The hype and excitement around AI are ubiquitous and executives in the UAE clearly see the transformational potential it will have on their organizations in the next three to five years.
With a significant number of companies still in the planning phase, it is companies that have been able to educate and expose their leadership to AI technology that have moved quickly to the front. These companies are also the ones to develop methodologies and associated dependencies related to AI.
Samer Abu-Ltaif, president of Microsoft Middle East and Africa, said that AI is fueling digital transformation across the Middle East and Africa, and, it has the power to amplify human ingenuity as well as extend our capabilities, empowering us to achieve more.
AI skills shortage
AI is finding early traction around the customer agenda, although CFO’s are not being silent and are pushing AI solutions into the core operations to reduce costs and drive up productivity.
According to a survey commissioned by Microsoft and conducted by consulting firm EY across 112 companies and 7 sectors in 5 countries in the MEA region, 80% responded that AI is considered an important topic on the executive management level while 89% expect AI to generate business benefits by optimizing their companies’ operations in the future.
Most AI projects (predominantly machine learning, smart robotics and chatbots) are being executed by specialist digital and IT teams as these top-end skills are not freely available.
“AI is already improving our lives today and promises to change the world in ways unimaginable to us now. The AI maturity assessment study highlights the strategies adopted at different layers of an organization today and helps us understand their readiness in AI adoption, rate of impact and benefits from its implementations, as well as how AI is being approached on a practical level,” Abu-Ltaif said.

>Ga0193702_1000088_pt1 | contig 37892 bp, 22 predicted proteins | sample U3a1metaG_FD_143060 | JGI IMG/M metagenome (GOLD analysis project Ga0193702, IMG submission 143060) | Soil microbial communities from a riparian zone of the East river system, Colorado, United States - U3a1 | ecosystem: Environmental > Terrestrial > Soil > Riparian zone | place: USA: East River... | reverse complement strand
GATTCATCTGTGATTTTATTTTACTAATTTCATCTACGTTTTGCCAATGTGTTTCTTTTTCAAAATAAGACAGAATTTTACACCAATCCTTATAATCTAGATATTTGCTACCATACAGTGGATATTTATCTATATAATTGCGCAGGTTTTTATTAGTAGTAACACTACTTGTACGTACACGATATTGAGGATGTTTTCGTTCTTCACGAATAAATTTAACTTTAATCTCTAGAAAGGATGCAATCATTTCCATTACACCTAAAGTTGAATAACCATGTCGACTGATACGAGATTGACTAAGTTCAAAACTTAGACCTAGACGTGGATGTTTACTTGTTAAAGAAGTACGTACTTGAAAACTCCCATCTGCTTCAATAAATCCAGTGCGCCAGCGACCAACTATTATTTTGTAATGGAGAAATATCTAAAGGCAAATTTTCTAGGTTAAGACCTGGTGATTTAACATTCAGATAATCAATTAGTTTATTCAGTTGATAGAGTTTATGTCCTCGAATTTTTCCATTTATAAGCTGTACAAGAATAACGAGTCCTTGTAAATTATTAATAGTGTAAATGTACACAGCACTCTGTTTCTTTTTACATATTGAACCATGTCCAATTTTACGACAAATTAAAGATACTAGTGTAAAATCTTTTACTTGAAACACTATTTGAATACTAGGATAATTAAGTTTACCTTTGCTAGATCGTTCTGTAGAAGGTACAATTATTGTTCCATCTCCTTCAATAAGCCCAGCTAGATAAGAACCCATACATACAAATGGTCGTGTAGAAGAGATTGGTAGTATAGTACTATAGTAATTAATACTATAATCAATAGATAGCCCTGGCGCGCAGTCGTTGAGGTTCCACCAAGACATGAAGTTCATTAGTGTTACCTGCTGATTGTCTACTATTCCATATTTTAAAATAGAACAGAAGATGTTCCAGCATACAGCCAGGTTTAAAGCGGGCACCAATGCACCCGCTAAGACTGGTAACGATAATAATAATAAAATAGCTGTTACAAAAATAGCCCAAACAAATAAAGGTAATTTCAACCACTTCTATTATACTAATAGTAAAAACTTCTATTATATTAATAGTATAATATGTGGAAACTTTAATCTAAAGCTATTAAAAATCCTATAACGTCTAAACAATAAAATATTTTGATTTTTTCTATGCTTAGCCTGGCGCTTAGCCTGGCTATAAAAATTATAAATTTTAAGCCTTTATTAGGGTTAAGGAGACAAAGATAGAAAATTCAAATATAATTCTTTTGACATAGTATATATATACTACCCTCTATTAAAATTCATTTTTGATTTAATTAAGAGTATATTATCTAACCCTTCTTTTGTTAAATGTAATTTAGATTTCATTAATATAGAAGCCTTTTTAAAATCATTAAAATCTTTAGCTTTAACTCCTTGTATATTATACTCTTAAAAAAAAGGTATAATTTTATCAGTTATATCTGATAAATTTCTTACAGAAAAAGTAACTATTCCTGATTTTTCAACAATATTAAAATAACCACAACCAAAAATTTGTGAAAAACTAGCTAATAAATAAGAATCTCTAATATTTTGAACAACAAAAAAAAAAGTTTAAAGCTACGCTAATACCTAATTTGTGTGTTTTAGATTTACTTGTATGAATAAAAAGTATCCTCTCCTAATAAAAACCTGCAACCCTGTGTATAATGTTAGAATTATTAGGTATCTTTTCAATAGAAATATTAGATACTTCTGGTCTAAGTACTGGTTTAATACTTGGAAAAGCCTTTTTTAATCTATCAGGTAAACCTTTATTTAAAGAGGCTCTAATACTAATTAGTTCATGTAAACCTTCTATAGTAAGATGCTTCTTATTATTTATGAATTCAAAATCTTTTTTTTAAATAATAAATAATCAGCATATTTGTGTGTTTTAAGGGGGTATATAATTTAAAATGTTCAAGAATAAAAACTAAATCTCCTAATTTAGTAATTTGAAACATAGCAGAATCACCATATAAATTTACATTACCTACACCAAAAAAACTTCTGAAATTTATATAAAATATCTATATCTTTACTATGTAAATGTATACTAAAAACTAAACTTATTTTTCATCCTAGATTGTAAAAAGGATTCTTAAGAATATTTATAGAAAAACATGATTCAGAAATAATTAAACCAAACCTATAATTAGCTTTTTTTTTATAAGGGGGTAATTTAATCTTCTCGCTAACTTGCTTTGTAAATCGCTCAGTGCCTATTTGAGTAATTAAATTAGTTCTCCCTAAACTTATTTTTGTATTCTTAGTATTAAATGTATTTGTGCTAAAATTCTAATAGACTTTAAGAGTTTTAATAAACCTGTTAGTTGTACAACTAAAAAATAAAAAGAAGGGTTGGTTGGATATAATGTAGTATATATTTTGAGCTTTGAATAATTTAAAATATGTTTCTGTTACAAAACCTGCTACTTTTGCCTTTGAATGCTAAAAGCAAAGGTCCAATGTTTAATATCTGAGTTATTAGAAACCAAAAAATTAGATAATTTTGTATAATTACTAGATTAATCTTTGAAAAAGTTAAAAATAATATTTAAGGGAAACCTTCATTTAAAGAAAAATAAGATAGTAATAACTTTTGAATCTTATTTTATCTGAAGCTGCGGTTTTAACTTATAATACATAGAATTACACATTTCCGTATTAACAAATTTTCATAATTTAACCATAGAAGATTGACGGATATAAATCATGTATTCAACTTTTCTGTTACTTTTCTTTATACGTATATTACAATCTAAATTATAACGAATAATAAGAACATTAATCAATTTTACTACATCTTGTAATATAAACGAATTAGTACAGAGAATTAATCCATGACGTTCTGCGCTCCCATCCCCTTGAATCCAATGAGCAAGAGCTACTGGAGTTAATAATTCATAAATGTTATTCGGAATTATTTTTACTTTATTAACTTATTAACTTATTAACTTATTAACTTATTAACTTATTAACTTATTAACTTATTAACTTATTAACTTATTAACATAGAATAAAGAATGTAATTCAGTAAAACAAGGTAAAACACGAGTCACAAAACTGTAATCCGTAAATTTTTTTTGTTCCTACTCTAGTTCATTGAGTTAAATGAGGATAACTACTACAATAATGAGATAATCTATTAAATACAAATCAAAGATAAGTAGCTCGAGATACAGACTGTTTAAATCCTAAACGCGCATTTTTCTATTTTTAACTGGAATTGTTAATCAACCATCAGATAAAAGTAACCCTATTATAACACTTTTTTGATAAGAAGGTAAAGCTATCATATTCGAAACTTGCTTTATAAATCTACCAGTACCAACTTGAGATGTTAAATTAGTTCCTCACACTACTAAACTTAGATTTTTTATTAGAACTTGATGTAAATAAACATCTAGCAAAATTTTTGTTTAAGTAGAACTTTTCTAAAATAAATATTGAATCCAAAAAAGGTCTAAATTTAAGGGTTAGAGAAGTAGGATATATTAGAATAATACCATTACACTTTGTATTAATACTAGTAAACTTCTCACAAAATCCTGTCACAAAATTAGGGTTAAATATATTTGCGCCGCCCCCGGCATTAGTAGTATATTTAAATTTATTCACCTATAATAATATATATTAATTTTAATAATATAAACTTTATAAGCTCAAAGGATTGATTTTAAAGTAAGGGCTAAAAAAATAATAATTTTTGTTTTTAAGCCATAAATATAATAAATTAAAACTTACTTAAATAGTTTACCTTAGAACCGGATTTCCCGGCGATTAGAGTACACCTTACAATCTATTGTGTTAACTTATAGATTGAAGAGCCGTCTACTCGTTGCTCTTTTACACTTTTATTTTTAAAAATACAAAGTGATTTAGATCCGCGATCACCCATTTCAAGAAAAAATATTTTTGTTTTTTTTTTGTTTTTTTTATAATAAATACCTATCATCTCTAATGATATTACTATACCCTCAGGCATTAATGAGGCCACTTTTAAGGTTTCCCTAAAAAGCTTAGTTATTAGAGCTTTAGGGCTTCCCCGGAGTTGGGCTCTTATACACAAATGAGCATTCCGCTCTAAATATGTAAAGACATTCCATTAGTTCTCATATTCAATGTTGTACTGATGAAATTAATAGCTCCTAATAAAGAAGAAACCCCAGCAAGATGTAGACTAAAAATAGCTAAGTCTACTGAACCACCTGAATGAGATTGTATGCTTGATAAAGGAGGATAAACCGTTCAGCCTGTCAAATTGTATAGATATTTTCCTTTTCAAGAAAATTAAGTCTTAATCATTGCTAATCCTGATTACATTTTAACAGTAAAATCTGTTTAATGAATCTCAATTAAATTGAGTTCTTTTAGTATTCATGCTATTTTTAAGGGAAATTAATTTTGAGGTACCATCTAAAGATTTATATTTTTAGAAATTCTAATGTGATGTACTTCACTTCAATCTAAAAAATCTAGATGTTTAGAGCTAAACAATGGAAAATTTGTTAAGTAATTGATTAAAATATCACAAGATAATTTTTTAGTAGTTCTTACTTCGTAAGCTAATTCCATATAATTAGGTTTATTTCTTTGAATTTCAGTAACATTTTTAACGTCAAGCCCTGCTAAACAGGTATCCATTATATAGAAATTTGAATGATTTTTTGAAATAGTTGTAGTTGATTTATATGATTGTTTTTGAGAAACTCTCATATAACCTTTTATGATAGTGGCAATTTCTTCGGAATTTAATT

The UAE leads the region with AI
In the UAE, AI agenda is driven by direct support from the government with national strategies and programs focused on skills development and capability creation to create the required impetus.
“The UAE is already taking strides to succeed in this journey by achieving remarkable milestones – all the way from appointing the world’s first AI minister, to embracing AI across every sector. We have an ambitious goal to make AI accessible and valuable to every individual and organization,” Sayed Hashish, regional general manager at Microsoft Gulf, said.
Companies in the UAE ranked machine learning and smart robotics as the most useful, followed by text analysis, virtual agents and natural language processing.
According to the report, the greatest amount of investment activity over the past 10 years is seen in Turkey, UAE and South Africa. The number of transactions in Turkey stood at 252 out of the total of 929 transactions in the region, and it is also the leader in terms of the amount invested, being $3.4b, followed by the UAE with $2.15b (160 deals) and South Africa with $1.66b (134 deals).
However, Saudi Arabia made a strong come back in 2018, and Jordan, although behind others in the region, is positioning itself to capitalize on opportunities in the immediate future. Interestingly, the two early starters in 2008 were Saudi Arabia and Egypt, but they remained relatively quiet since with the exception of one large deal for Saudi Arabia in 2018.
Where is AI growing?
Among the sectors, social media attracted the investment most at 60% while social media amounted to only 36% and the balance is shared by cybersecurity and smart mobile beginning to gain some real momentum.
“The airline industry has the broadest AI application, especially in the customer space, even though they started very recently. Banks and Telecommunications companies were the early starters, and continue to move forward at a steady pace as data foundations improve and learnings are extracted from early projects,” the report showed.